Lastly, when it came to the outside zone runs, the Vikings didn’t do enough to help the tackles with their assignments. Just about every outside zone run was turned back inside because the tackles failed to either push their man outside or pin him inside. Instead, they held the edge and drove them back, forcing Dalvin Cook inside where the interior line failed to create much of anything for Dalvin Cook to work with the entire game.

Using a tight-end or fullback and/or motion to help pin the edge rusher inside, or pitching the ball outside, or both, can be an effective way to get the ball outside where Dalvin Cook can be more effective in space. But the Vikings didn’t do this.

Defensive Game Plan Just as Bad

Again, looking at how the Bears offense has struggled, it was clear that they depend on the run and especially short passing game to move the chains. And yet time and again the Vikings were out of position to cover the short passes as the Bears’ marched down the field and scored their opening drive (a rare occurrence for their offense) and dominate time of possession the entire first half.

In his post-game press conference, Zimmer was asked about this and admitted that the defensive backs were playing too soft against the short routes, and this was based on the play call and what he was asking them to do. Only in the second-half did he make adjustments.

And what else did the Bears do to try to help their offense against a more dominant defense? They went up-tempo. There were a number of plays on that first drive, and subsequent drives, that were no-huddle, which helped them gain momentum - and an early lead - which is all-important for their offense.

The Vikings Offense Lack of Production Was Not On Kirk Cousins

As I mentioned, Cousins went 27/36 for 233 yards, no INTs, for a 91.6 passer rating - despite being under-pressure most of the time. He was sacked 6 times, including two strip sacks. The first strip sack, in the second quarter, he was pressured up the middle and had the ball knocked out of his hand in the process, and was ultimately recovered again by the Vikings but killed the drive as the Vikings were forced to punt. I give Cousins the blame on this one, but it didn’t give the Bears a short field, and wasn’t a crucial factor in the game’s outcome.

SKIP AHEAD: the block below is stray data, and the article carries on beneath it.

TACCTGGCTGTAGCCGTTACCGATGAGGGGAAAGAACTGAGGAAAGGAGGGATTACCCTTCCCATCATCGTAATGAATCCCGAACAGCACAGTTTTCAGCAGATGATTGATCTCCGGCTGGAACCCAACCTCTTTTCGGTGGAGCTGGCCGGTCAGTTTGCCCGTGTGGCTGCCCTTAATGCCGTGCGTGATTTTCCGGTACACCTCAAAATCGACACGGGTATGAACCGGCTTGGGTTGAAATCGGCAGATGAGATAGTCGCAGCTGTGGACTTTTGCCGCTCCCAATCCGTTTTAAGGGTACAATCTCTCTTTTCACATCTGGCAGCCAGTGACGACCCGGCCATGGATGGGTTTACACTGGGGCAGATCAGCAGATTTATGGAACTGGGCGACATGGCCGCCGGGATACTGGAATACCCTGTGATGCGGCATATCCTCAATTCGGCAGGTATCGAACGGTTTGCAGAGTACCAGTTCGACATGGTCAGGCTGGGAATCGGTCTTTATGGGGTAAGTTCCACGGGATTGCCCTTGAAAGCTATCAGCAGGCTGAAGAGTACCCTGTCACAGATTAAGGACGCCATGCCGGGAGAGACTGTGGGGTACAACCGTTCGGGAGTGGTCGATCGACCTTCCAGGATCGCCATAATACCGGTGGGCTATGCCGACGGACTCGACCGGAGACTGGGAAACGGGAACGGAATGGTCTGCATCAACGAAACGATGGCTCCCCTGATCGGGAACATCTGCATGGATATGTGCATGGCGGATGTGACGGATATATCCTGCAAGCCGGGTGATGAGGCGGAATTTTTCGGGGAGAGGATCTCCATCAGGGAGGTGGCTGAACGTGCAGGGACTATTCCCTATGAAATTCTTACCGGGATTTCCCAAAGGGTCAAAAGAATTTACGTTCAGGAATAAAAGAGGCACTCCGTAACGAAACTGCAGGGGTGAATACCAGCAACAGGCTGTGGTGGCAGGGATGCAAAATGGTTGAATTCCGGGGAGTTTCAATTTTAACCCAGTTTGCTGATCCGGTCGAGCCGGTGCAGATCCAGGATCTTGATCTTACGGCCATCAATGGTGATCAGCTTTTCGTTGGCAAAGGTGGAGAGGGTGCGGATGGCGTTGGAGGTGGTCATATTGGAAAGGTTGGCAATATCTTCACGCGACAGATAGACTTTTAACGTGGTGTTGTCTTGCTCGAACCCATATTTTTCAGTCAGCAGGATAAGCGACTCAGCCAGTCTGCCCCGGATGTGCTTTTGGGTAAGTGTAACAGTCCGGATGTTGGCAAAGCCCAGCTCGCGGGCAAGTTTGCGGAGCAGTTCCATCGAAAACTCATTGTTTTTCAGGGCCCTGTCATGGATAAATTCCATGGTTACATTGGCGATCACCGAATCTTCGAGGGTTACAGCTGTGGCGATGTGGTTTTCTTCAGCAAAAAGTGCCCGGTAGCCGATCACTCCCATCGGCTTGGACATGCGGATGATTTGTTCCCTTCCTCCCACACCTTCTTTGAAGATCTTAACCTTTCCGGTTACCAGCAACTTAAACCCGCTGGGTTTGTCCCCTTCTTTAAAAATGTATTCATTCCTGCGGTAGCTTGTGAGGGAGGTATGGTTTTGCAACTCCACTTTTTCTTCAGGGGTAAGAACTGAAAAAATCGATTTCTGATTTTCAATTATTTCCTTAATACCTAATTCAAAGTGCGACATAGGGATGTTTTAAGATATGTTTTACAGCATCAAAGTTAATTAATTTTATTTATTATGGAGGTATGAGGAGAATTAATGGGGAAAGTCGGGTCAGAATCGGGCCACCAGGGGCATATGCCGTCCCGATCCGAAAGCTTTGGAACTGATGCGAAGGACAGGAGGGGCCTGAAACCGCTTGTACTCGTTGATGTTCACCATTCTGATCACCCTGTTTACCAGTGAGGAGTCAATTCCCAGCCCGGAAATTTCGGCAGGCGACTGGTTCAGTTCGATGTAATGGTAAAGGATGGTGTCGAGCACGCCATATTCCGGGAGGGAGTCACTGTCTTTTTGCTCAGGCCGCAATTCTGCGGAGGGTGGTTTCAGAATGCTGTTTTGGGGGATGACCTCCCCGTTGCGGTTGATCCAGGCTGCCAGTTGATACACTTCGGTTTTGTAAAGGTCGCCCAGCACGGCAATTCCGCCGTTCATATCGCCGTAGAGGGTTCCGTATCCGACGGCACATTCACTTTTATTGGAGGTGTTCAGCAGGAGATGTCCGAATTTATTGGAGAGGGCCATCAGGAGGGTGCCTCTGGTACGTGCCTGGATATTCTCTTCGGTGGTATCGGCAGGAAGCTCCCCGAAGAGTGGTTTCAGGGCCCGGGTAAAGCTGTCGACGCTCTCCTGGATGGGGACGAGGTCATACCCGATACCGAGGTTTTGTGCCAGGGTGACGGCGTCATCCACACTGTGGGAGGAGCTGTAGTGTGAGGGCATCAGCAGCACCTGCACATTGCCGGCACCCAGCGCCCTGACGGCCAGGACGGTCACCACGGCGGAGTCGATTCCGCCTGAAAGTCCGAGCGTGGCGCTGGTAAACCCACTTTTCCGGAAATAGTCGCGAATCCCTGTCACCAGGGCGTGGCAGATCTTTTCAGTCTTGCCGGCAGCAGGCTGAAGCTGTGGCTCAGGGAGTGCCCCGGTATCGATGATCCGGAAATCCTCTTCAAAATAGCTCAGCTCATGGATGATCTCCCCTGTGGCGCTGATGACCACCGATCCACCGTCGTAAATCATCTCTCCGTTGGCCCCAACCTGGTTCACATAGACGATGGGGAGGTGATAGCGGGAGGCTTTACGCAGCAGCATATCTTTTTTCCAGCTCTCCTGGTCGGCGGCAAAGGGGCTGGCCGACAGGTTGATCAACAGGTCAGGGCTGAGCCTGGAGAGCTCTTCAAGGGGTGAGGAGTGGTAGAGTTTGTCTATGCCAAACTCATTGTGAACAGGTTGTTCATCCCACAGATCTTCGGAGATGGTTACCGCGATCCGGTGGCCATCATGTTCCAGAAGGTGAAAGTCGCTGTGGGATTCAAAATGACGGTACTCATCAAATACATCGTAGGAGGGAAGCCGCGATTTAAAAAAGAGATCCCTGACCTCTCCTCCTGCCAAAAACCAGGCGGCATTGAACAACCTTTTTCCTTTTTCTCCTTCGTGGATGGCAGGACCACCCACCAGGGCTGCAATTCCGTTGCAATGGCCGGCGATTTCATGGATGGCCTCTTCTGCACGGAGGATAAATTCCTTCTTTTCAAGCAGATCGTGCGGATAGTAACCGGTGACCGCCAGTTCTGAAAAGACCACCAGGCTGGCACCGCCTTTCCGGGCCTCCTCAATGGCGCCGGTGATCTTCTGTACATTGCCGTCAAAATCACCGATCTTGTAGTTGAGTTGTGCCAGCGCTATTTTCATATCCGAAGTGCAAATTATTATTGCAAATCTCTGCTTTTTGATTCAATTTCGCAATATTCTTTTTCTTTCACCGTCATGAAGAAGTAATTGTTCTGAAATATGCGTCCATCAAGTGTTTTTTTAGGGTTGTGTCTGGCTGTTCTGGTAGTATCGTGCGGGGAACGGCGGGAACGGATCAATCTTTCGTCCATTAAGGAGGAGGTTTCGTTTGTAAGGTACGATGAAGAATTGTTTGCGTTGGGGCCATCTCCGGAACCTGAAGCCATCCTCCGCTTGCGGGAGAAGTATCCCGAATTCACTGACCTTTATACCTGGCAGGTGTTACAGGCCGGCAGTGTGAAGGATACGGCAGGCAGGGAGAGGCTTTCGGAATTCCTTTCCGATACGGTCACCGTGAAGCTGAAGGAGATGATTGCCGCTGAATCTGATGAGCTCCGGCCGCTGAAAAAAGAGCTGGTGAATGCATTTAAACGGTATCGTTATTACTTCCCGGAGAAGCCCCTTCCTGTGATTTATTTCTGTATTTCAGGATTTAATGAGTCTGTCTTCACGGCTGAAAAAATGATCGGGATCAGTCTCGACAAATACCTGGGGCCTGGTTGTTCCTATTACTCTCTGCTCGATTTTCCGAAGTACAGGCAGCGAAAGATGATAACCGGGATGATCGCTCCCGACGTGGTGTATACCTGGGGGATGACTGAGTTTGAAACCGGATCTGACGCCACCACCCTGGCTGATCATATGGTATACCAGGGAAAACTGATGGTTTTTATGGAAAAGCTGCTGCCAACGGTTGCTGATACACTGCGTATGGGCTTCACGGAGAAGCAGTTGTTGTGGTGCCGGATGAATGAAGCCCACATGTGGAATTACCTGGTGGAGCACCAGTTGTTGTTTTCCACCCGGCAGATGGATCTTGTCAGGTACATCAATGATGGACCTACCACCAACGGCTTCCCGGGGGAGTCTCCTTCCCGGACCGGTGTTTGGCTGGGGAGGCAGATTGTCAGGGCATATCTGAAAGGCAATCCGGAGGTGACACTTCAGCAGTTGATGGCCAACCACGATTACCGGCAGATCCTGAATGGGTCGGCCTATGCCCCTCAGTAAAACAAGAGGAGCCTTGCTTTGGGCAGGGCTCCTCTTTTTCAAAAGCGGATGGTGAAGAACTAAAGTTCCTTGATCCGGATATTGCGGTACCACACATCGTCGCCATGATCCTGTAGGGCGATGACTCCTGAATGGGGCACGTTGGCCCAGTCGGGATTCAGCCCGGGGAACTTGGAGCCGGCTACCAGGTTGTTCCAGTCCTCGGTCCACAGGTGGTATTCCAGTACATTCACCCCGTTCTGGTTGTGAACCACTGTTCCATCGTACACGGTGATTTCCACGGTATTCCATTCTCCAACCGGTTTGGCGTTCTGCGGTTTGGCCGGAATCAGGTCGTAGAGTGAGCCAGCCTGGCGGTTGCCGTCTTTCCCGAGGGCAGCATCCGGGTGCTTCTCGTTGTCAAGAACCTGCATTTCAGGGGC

The second strip- to open the second half - came as Riley Reiff got beat early by Khalil Mack, who hit Cousins’ arm just after he began his passing motion. I don’t blame Cousins for that one. He didn’t hold the ball too long, and the hit came at a point when there was no way he could hold onto the ball. That one was on Riley Reiff for getting beat early by Mack.

Cousins was also able to rally in the 4th quarter, which was his best in the game, going 92 yards and completing 10 passes in a row in 4 minutes for the Vikings first score - once they decided to go up-tempo. Too little too late, but Cousins did what he could with the time remaining.

Again, being under pressure most of the game, Cousins played about as well as you could hope for in that game plan - which left much to be desired.

Mike Zimmer Not Getting It Done As Head Coach

This game was a very poor performance by Vikings head coach Mike Zimmer. He was unable to come up with a good game plan against the Bears, was too late in making adjustments, and also made a mistake (which he put on himself) for taking a timeout that allowed the Bears time to change their call on 4th down and go for it, rather than go for a long field goal or punt, which turned into points.

Getting out-coached like this in key games is becoming more commonplace with Zimmer, as is his inability to get the most out of a pretty solid roster on defense.

Going 2-2 with two division road losses in four games, while not fatal to the Vikings post-season or division hopes, certainly puts him in the hot seat. Not making the playoffs this year is likely to end his tenure as head coach of the Vikings, but falling behind early could also lead to his removal if the Vikings ownership felt that could salvage the season.

He’ll need to step-up his game considerably the rest of the season to give the Vikings the best chance to win and realize their post-season ambitions.

Today’s game was another poor performance in a key game that is becoming a theme in his head coaching tenure.

Official Game Summary

Here is the NFL official game summary.